Data from a pilot program presented at the American College of Cardiology Cardiovascular Summit taking place in Orlando, Florida, indicated that the use of clinician decision support tools in an outpatient setting can help educate and treat patients with stable ischemic heart disease successfully.

Three mobile apps were used in the study: the ACC FOCUS app; the Seattle Angina Questionnaire app; and the CardioSmart Heart Explorer app. Participants all exhibited symptoms of angina and were evaluated clinically. Data from 254 patients (53% female; mean age, 64 years) enrolled in the Florida Cardiovascular Quality Network were included in the data analysis.

Electronic tablets were determined to be the optimal format for engagement with the app. Each member of the care team shared the tablet, which held patient data securely. Study protocols were repeated at baseline, and at 3-, 6-, and 12-month intervals.

Results indicated that overall the apps were useful in helping manage patient care. In particular, the Seattle Angina Questionnaire app found that patient’s quality of life improved from baseline to 12 months (65/100 to 90/100), while data collected from the CardioSmart Heart Explorer app “assisted in effective risk factor modification in 81% of patients.”

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“Clinical support tools…are becoming an integral part of routine clinical procedure,” said A Allen Seals, MD, FACC, lead study author and a cardiologist at St Vincent’s Healthcare in Jacksonville, Florida. “These tools do not promote “cookbook medicine” but quite the opposite. They assist the provider in individualizing the care of each patient to follow national cardiovascular care guidelines.”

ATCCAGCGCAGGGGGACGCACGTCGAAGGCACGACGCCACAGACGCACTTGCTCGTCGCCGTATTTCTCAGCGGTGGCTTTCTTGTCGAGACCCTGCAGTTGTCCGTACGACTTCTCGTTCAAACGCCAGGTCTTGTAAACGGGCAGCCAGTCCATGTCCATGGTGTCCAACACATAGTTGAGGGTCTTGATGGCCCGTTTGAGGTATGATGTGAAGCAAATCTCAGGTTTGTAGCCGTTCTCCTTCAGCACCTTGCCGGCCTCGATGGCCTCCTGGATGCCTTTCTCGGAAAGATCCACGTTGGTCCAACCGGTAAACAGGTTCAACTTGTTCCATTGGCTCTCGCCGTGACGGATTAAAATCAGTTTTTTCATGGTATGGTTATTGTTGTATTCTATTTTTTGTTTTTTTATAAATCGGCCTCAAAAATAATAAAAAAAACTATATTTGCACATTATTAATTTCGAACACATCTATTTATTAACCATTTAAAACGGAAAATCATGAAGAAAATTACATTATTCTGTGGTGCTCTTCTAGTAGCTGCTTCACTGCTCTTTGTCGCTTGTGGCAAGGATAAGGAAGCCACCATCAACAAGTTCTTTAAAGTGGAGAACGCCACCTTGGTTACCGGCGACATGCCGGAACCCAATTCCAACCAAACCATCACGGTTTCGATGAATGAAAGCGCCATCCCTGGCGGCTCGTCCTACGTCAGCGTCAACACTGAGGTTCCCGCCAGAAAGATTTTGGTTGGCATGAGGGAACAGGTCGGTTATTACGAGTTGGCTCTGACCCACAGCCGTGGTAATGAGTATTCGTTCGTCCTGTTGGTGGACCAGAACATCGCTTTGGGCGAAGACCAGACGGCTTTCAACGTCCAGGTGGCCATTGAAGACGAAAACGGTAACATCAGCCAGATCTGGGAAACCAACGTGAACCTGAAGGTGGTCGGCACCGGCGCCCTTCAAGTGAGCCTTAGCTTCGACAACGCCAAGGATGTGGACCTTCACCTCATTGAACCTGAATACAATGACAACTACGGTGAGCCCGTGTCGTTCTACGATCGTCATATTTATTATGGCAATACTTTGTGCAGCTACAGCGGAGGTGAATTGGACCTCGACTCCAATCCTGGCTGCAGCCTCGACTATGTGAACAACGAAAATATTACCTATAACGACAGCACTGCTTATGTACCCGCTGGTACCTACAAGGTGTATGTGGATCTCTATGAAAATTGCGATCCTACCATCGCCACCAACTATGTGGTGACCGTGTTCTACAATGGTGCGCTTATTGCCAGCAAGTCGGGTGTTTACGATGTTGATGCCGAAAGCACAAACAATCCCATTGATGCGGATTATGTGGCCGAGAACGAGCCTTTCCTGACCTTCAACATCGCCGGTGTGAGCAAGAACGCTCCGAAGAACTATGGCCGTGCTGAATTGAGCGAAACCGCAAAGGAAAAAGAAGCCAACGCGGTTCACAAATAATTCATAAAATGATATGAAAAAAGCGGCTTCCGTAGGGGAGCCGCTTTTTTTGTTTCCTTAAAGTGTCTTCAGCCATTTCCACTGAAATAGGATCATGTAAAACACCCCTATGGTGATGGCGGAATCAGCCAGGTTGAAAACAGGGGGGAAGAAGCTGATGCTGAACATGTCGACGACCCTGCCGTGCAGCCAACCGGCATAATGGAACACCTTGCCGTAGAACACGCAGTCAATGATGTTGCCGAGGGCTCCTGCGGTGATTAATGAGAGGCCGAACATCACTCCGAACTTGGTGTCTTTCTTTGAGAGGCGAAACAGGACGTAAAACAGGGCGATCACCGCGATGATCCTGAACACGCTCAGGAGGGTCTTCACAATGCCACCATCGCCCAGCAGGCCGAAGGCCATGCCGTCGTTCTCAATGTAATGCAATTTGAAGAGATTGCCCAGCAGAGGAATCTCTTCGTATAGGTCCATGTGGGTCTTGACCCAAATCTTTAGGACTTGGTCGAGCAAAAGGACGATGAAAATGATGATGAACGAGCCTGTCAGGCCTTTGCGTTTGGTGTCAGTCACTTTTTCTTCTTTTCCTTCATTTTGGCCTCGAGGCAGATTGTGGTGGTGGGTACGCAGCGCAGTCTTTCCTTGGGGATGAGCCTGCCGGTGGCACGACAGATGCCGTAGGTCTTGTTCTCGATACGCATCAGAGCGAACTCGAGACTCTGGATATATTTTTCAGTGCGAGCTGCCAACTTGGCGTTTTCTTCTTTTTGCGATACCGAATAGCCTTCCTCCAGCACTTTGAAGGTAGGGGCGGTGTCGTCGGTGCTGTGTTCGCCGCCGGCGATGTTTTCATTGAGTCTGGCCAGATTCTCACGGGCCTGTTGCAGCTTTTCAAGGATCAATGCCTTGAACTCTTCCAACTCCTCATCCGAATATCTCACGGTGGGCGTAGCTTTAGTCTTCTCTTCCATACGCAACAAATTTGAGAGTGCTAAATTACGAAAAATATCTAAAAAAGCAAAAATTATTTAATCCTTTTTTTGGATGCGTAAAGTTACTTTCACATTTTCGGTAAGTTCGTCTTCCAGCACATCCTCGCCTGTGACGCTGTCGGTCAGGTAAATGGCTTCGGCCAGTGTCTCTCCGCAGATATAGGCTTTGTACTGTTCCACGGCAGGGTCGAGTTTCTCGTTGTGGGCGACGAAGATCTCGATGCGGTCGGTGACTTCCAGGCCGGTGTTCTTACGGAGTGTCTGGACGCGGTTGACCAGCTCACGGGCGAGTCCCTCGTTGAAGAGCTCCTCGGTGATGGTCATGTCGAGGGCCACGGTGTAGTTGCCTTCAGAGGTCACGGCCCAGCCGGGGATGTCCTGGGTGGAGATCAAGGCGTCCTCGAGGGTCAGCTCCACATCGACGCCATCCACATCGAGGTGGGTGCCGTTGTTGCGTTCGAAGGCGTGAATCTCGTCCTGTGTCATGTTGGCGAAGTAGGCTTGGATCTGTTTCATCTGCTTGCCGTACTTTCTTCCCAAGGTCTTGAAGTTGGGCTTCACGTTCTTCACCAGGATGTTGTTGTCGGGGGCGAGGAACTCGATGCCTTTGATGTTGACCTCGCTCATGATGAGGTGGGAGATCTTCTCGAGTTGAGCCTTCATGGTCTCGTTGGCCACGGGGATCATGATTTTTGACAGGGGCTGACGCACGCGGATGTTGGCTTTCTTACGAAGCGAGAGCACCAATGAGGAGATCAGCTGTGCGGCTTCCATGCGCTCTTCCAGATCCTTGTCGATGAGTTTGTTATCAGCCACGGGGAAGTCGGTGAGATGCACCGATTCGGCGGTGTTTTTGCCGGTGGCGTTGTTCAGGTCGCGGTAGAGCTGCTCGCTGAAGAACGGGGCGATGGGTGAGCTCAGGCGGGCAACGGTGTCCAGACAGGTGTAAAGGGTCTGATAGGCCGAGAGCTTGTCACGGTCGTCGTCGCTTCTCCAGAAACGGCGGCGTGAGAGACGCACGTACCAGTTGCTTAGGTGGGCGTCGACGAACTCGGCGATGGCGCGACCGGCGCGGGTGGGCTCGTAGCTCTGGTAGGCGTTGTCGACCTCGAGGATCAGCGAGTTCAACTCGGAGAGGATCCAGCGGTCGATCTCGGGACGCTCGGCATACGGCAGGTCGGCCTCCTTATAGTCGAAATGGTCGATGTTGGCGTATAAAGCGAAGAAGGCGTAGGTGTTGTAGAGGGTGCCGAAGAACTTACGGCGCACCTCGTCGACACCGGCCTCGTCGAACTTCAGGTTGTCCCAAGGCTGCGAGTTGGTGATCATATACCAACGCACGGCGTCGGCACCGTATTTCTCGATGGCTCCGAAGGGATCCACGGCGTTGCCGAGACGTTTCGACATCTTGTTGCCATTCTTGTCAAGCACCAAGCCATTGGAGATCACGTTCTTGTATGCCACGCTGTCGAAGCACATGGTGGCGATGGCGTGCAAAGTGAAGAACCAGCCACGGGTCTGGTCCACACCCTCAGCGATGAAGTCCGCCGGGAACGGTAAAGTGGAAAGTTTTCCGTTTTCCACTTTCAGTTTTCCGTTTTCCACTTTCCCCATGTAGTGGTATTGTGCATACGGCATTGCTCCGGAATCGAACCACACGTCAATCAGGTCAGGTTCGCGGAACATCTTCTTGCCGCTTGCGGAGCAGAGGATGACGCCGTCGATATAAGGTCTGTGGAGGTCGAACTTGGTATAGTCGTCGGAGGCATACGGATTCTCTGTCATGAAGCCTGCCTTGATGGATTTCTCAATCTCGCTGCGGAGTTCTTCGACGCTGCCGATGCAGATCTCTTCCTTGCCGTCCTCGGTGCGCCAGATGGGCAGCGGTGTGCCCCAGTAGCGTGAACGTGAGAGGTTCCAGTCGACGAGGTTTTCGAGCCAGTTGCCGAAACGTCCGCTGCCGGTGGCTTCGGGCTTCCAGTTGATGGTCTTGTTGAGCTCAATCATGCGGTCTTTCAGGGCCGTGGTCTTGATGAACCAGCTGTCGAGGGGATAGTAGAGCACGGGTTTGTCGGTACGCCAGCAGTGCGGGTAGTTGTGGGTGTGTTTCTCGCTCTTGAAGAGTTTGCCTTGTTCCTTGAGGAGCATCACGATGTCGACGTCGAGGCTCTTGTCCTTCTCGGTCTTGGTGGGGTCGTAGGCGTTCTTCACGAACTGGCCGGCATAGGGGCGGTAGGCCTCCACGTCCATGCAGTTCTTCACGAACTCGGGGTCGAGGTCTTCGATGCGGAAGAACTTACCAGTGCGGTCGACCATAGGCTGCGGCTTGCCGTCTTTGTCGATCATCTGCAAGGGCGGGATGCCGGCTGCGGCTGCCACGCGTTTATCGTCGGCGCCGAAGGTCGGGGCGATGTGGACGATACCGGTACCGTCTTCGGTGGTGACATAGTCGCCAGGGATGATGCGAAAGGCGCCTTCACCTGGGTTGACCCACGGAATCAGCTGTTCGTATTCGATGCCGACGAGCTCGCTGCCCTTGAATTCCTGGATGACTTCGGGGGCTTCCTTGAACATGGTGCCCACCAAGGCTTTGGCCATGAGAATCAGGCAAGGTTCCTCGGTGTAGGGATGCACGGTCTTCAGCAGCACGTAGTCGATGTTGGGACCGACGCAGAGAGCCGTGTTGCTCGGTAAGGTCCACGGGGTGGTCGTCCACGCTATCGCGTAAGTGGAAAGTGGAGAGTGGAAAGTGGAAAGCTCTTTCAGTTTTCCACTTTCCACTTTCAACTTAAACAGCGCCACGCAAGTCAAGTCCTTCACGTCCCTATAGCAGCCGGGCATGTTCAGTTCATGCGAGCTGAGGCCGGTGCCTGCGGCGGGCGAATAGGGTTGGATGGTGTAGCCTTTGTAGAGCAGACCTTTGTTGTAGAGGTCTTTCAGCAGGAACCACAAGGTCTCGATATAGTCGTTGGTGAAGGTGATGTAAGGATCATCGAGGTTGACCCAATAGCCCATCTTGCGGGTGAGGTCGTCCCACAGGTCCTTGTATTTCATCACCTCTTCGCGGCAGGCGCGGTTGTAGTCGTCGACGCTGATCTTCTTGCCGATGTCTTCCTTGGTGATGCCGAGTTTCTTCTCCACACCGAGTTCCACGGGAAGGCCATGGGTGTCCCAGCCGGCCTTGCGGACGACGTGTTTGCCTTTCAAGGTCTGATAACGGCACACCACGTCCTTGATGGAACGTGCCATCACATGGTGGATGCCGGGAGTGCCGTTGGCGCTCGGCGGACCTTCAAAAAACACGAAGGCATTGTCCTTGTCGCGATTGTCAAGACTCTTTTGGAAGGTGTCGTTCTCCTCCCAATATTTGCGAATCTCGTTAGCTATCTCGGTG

He concluded, “In a team-based environment, patients should welcome the utilization of apps at the point of care and have confidence that these apps will have excellent value to their provider to improve the quality of cardiovascular care.”

Dr Seals and colleagues noted that future research should determine whether the structure use of apps in point of care settings can affect quality of care among a larger patient population, or in other disease states like atrial fibrillation or high cholesterol.

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Reference

American College of Cardiology. Use of clinical apps significantly improves quality of cardiovascular care [news release]. Published February 14, 2019. Accessed February 14, 2019.